The President signs the Education Reform Act, Liberia

Without being flippant about a serious event, here are some photos of the President actually putting pen to the Act. This is how the grand lady enacts laws! You can see that she takes the following important steps:

1. check that the pen is a suitable writing implement (Hmm no gold fountain pen – I’m disappointed),

2. write something to be sure the pen works,

3. check the wrist watch to get the right time and date; and finally,

4. add the autograph! An act becomes a law. 8th August 2011

(Apologies for the incorrect focus – I was forced to hold the camera above the crowd and just shoot, so most of the images do not have the President in focus.)

There are some who might suggest that the signing of the new Education Reform Act on 8th August 2011 was just another election-related ploy, but there are some worthy components within it which if implemented could benefit the Liberian education system. The biggest plus of the Act is that it devolves a lot of responsibility for education matters to the County level, and eventually even to the Districts. Anyway, my policy is not to delve into Liberian policy and politics in this blog. What I really wanted to do was to add a few photos from the signing event which I attended. Unfortunately, I cannot post video here, because I recorded an incredible young man singing with the school choir. The song, “That’s the sound of victory” was inspiring.

A personal observation: the Lady is strong! I don’t know how well I’d stand up to her gruelling schedule. She sits through events and listens to speech after speech, and sometimes she must be as bored as bored. But when its her turn to respond, she’s as sharp as a tack. She refers to previous speakers comments, she makes jokes, she gives sharp messages, and she’s as quick-witted as ever.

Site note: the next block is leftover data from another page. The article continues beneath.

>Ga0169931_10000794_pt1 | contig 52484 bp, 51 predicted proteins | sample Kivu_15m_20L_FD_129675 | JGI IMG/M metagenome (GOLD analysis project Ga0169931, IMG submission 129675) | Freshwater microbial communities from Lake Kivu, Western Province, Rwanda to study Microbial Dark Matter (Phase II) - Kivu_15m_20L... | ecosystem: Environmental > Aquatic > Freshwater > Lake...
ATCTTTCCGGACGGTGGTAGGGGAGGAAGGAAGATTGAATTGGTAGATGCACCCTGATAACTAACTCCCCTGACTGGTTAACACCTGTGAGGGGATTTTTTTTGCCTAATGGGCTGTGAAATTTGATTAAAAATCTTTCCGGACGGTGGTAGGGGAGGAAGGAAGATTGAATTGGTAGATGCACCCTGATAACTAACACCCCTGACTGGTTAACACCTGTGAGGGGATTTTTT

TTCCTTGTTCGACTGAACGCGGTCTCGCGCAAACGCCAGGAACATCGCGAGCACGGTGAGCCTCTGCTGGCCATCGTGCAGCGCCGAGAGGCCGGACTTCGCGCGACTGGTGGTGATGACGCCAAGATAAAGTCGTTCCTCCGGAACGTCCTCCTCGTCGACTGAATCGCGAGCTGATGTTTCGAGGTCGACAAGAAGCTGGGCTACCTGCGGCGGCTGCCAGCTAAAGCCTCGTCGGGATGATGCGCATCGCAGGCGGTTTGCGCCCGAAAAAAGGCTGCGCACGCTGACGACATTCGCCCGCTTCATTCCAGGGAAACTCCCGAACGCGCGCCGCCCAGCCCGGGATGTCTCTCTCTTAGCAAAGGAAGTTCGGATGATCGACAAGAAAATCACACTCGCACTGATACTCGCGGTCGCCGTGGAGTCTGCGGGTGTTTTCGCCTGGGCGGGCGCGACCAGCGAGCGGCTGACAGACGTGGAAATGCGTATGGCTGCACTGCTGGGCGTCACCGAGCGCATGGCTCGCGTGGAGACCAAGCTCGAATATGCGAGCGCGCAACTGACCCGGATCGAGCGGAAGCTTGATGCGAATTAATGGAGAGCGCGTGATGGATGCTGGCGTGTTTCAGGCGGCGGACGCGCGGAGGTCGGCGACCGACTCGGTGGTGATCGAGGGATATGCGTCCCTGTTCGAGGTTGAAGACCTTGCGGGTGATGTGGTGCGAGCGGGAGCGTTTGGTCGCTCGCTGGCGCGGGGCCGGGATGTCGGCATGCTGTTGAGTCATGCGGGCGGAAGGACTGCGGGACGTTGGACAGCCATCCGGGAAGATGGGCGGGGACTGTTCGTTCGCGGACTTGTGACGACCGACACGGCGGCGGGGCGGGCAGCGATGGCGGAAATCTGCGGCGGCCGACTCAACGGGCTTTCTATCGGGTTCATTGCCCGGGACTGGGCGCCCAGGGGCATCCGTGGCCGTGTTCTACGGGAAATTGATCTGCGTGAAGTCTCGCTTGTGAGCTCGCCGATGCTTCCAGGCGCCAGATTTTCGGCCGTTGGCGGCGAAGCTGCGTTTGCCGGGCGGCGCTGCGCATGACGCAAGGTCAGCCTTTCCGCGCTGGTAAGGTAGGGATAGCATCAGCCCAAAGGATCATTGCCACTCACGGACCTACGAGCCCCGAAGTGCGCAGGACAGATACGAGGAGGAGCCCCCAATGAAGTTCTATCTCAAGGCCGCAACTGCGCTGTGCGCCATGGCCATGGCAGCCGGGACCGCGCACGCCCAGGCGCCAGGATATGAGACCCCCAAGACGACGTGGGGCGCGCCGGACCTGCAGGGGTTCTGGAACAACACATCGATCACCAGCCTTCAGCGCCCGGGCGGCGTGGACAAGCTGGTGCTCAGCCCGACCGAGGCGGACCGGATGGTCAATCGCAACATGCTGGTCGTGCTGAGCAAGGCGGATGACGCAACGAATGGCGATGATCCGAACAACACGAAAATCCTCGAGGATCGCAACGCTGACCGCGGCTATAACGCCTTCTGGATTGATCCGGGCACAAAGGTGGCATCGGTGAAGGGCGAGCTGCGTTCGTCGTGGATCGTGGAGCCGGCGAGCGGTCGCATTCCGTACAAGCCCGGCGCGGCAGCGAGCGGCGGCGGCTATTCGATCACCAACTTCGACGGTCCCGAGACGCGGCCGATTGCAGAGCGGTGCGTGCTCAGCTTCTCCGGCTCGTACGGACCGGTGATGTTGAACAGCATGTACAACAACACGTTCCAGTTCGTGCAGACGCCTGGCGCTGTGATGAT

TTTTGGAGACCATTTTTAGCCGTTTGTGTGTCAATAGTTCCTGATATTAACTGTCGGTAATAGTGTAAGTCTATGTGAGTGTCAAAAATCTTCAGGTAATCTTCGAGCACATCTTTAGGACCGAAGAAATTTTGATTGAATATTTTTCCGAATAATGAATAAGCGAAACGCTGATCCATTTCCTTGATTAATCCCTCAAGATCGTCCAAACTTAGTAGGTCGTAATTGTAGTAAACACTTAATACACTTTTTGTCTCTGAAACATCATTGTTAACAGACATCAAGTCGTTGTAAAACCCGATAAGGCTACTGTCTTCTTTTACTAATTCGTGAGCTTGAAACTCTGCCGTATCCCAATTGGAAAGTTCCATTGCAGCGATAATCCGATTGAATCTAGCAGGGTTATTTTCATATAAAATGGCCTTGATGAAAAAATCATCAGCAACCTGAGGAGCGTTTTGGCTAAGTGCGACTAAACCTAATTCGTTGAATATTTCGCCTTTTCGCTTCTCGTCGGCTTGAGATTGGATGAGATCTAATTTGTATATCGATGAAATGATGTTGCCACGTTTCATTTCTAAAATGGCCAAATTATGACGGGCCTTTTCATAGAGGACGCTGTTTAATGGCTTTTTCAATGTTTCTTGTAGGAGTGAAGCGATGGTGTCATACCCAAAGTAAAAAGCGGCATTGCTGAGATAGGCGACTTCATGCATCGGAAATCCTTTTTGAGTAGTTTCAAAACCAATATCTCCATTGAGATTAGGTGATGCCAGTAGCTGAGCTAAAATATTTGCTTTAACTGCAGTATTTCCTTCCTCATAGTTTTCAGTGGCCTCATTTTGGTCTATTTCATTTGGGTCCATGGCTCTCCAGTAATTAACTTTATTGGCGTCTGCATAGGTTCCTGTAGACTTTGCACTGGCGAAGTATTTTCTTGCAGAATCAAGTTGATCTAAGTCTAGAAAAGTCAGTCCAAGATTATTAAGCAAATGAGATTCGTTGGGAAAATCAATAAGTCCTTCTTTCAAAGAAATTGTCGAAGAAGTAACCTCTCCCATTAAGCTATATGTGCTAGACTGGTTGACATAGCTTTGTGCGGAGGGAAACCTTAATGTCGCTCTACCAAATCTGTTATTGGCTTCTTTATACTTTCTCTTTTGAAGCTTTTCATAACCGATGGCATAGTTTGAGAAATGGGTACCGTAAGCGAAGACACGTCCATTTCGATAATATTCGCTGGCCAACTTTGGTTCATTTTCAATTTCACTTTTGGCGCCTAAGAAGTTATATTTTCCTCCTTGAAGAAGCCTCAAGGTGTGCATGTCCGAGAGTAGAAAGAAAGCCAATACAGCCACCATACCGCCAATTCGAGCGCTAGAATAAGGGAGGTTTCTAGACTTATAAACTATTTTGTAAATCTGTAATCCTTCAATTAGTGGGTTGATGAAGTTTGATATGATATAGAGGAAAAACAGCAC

Now let’s watch the implementation of the Act…

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Liberia’s Daily Chalkboard – conveying the news to those who cannot read

I’m going to try a new thing here and embed an external video into the post. When you are in Monrovia, you can’t miss this Daily Chalkboard by the side of the main road intersection with the turn-off to Spriggs airfield. I’ve never seen a crowd as large as that in the video, but there are always a few guys hanging around looking at the headlines, and every driver snatches a quick read of the headlines as they drive by. Its a great idea to convey the news verbally and simply to those who are illiterate, but of course, it still requires someone who can read to tell the story to those who can’t. I guess at least it gives a focal point where people can get the news for free in simple words. Bravo for creativity.

Most Liberians get their news and information from the radio. UNMIL Radio (UN Mission in Liberia) is the only station with nationwide coverage, but most county centres have a local radio station that covers the local news stories and interviews local celebrities and leaders. I’d like to write more about this in a more detailed post another day sometime in the future…

Now to see if I can make the technology work to achieve my objective of sharing with you the interesting video from the TIMES video about the Liberian Chalkboard in Monrovia. Here it is…its worth a look.

Liberia’s Daily Chalkboard Newspaper (video)